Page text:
Accessibility & Inclusion

DOJ Finalizes Its Stance on ADA Title II and Web Accessibility

June 4, 2024 5 minute read
An overview of Title II of the Americans with Disabilities Act (ADA) and how it affects state and local government websites

On April 24, 2024, the U.S. Attorney General signed into law a final rule on Title II of the Americans with Disabilities Act (ADA) that ensures disabled individuals will have access to website content and mobile applications. This follows a period of rulemaking and a joint Dear Colleague Letter from the Department of Justice (DOJ) and Department of Education (DOE) reminding colleges, universities, and other postsecondary institutions of their responsibilities toward individuals who use their websites and applications for services, programs, and activities.

The rule clarifies the obligations that state and local governments have toward their website and application users who access public programs and services – such as the courts, healthcare, education, voting, emergency services, transportation, and many others – through the web.

The new rule is a truly significant development, so let’s take a look at what it will mean for web accessibility going forward, and how your organization can prepare.

First things first: What is Title II of the ADA?

For the uninitiated, Title II of the Americans with Disabilities Act (ADA) applies to state and local government entities, and, in subtitle A, protects qualified individuals with disabilities from discrimination on the basis of disability in services, programs, and activities provided by state and local government entities. Put simply, it describes the non-discrimination obligations for U.S. state and local governments.

What the new rule requires and why it matters

Make no mistake: while the new regulation may seem like an insignificant technicality to some, this is pretty a big move from the DOJ. The new regulation demonstrates a commitment to taking real action toward tackling web accessibility issues by giving government entities clear directions with a tangible and unified regulation to follow. This announcement has been anticipated since the DOJ began to place focus on clarifying Title II’s applicability to websites and applications and comes after many years of criticism of what was widely considered to be vague and unfocused guidance from the DOJ. Beyond providing some clarity on how to achieve web accessibility, the rule also offers an indication as to the type of web accessibility regulations that are likely to be applied to private businesses and organizations in the future.

The rule also appeases commentators who were less than impressed with the DOJ’s prior accessibility guidance, which was accused of being inadequate for the task as it contained no new insights and failed to address the legal uncertainty that still exists around the area of web accessibility compliance in general.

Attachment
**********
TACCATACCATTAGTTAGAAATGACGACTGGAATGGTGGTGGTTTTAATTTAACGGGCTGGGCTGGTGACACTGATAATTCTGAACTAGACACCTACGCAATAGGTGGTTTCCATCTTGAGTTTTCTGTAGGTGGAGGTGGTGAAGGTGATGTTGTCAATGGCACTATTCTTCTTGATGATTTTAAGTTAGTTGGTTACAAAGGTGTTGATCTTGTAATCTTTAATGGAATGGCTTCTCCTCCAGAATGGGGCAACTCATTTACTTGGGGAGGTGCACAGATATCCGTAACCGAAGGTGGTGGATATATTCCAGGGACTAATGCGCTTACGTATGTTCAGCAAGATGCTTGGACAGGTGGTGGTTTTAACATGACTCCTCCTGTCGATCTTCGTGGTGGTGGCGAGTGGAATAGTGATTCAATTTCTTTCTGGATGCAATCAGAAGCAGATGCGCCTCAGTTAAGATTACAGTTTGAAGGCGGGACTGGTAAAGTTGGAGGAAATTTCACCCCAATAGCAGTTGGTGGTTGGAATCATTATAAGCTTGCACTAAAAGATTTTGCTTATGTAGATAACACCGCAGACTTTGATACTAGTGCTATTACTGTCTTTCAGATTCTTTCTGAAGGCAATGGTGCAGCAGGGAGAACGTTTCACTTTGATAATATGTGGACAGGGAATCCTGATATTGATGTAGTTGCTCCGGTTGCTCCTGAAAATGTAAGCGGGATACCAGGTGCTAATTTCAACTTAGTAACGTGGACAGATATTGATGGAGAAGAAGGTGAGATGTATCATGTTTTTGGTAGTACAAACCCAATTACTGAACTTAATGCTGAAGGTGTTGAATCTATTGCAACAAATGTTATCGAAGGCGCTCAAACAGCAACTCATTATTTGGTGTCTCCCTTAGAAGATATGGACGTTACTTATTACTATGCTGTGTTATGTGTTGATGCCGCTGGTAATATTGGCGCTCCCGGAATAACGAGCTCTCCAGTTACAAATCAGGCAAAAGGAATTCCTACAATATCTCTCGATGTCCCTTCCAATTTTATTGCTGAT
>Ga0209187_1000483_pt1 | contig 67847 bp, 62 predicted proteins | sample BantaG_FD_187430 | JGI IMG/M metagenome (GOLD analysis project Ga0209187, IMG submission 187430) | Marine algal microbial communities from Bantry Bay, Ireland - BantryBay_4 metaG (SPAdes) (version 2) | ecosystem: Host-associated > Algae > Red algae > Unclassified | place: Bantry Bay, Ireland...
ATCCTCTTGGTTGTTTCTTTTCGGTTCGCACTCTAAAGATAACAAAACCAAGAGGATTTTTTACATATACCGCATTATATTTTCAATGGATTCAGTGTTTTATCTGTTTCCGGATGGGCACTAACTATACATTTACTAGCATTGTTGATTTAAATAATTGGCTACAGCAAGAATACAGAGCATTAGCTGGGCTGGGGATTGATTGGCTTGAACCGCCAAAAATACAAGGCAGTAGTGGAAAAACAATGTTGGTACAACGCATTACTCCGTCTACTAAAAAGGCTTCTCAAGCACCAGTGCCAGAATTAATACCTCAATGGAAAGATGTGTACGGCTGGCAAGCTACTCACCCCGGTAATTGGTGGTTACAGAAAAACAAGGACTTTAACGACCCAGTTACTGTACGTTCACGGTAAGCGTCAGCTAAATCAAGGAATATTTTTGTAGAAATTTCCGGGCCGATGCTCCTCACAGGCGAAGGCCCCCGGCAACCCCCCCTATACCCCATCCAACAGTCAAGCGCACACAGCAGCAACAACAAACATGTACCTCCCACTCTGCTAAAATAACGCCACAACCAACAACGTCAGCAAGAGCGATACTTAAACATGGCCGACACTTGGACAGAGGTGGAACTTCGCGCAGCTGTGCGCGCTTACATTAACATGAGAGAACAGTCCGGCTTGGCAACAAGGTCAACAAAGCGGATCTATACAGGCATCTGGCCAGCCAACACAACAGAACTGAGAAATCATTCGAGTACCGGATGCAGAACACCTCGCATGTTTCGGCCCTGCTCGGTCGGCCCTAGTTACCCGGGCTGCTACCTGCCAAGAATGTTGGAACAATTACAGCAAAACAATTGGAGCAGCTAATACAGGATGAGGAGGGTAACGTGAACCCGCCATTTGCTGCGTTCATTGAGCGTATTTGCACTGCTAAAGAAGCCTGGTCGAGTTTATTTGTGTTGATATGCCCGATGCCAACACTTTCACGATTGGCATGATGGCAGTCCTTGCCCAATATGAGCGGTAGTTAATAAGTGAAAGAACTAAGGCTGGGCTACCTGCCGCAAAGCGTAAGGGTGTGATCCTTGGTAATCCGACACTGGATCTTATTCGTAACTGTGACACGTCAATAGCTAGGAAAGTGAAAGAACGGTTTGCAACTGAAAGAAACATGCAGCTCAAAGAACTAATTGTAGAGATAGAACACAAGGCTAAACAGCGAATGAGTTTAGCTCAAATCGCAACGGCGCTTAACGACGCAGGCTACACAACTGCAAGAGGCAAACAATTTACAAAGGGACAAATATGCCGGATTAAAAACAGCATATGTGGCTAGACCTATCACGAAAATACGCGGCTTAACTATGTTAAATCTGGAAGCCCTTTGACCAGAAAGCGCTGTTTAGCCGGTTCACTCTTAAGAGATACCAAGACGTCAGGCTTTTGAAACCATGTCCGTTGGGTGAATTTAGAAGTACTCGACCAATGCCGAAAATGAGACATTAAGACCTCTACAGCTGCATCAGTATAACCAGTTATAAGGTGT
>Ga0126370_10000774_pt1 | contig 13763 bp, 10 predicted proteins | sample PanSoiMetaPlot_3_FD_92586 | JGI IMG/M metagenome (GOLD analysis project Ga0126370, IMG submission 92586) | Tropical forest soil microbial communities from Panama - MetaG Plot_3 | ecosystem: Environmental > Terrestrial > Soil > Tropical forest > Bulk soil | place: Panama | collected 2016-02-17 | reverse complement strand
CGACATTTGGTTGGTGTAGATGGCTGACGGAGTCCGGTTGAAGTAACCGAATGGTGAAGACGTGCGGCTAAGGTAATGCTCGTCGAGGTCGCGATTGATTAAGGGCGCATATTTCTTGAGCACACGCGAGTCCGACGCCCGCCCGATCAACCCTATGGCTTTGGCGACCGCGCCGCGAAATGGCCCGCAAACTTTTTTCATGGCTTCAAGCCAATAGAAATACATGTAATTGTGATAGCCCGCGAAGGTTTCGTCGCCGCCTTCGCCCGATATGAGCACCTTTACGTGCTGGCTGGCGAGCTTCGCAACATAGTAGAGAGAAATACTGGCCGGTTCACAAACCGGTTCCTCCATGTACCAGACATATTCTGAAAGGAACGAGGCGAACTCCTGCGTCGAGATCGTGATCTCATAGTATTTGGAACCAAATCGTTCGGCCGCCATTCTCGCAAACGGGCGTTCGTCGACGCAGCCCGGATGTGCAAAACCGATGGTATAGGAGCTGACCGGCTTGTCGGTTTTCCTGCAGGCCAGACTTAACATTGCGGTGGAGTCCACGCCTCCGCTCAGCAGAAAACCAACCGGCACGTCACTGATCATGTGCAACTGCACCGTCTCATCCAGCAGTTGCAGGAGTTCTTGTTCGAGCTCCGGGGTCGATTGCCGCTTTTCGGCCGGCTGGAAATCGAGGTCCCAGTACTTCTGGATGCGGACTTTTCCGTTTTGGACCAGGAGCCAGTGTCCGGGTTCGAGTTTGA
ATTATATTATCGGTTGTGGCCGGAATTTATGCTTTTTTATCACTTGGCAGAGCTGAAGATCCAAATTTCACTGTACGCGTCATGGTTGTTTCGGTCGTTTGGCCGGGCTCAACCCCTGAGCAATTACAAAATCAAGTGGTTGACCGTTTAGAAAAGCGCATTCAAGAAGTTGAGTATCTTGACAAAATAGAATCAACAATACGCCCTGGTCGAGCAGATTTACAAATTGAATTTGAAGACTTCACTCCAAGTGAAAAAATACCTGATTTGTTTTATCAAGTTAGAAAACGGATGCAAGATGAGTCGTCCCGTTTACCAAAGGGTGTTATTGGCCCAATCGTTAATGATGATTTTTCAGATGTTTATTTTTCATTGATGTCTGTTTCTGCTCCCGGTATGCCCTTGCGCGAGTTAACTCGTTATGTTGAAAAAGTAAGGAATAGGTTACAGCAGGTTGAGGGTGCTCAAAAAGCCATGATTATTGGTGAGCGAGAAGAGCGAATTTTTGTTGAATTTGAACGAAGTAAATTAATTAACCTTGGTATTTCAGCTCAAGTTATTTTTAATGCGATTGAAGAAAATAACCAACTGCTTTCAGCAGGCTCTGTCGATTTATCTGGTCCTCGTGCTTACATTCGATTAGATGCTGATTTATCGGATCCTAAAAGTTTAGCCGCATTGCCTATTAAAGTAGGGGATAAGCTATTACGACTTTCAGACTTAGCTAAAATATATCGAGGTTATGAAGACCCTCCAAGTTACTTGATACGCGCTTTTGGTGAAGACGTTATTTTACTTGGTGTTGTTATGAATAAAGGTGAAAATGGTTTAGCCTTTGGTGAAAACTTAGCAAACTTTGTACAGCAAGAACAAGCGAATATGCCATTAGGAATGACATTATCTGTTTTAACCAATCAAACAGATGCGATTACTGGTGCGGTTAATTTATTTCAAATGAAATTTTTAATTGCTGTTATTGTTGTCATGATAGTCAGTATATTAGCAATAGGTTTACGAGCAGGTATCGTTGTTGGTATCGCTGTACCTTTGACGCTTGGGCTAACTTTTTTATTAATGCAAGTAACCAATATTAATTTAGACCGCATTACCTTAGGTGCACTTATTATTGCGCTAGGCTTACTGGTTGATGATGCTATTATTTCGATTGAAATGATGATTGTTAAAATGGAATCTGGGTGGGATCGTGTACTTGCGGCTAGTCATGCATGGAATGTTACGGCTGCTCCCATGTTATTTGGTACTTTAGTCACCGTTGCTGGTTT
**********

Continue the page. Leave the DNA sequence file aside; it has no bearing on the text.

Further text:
The new rule should go some way to reassuring those with such ongoing concerns about the state of web accessibility compliance law that something tangible is finally arriving, and comes as a great relief to many who have wanted to keep up with accessibility requirements but have found themselves unable to follow what is demanded of their websites despite their best efforts. 

In other words, the significance of the new rule should not be underestimated. Apart from anything else it brings, it is highly likely that, as in prior rulemaking efforts, regulations of a similar form and substance will follow that apply not just to government entities but also to private organizations. 

What the new rule contains and how to prepare

The new rule follows the DOJ’s August 2023 proposed stance on Title II and contains specific accessibility requirements for public entities at the state, local, and district levels. It requires websites, applications, and digital documents (such as PDFs, presentations, spreadsheets, and Word files) conform to the Web Content Accessibility Guidelines (WCAG) 2.1 A/AA. It also requires accessibility for video, audio, and social media posts.

Limited exceptions do apply, such as static, archived website materials or where strict conformance would be unduly burdensome or fundamentally alter the user’s digital experience if the non-conformance only has a minimal impact on access by individuals with disabilities. State entities may also provide inaccessible content in alternative versions that are accessible if they are prohibited from making the original content accessible due to technical or legal limitations.

The best course of action for state entities is to make efforts to become more conscious of whether their existing web-based content, services, and activities are equally accessible to people with disabilities. If they are not, some effort will need to be made to remove the barriers that currently exist. 

Some expert commentators still have deep concerns about the future of web accessibility legislation, citing how long it has taken the DOJ to get to this early stage, as well as the truly urgent need for Title III regulations in the face of the ongoing flood of private sector litigation, amongst other things. 

However, despite these real and very reasonable concerns, the announcement of the new Title II ADA Web Accessibility Regulations remains a resolute win for all those concerned with making web accessibility a priority in the U.S., and it’s an absolute cause for celebration for those who thought such a regulation might never arrive. 

Curious to see how your website stacks up to WCAG 2.2 AA regulations? Get a complimentary website accessibility scan to help you take the first steps to achieving compliance. 

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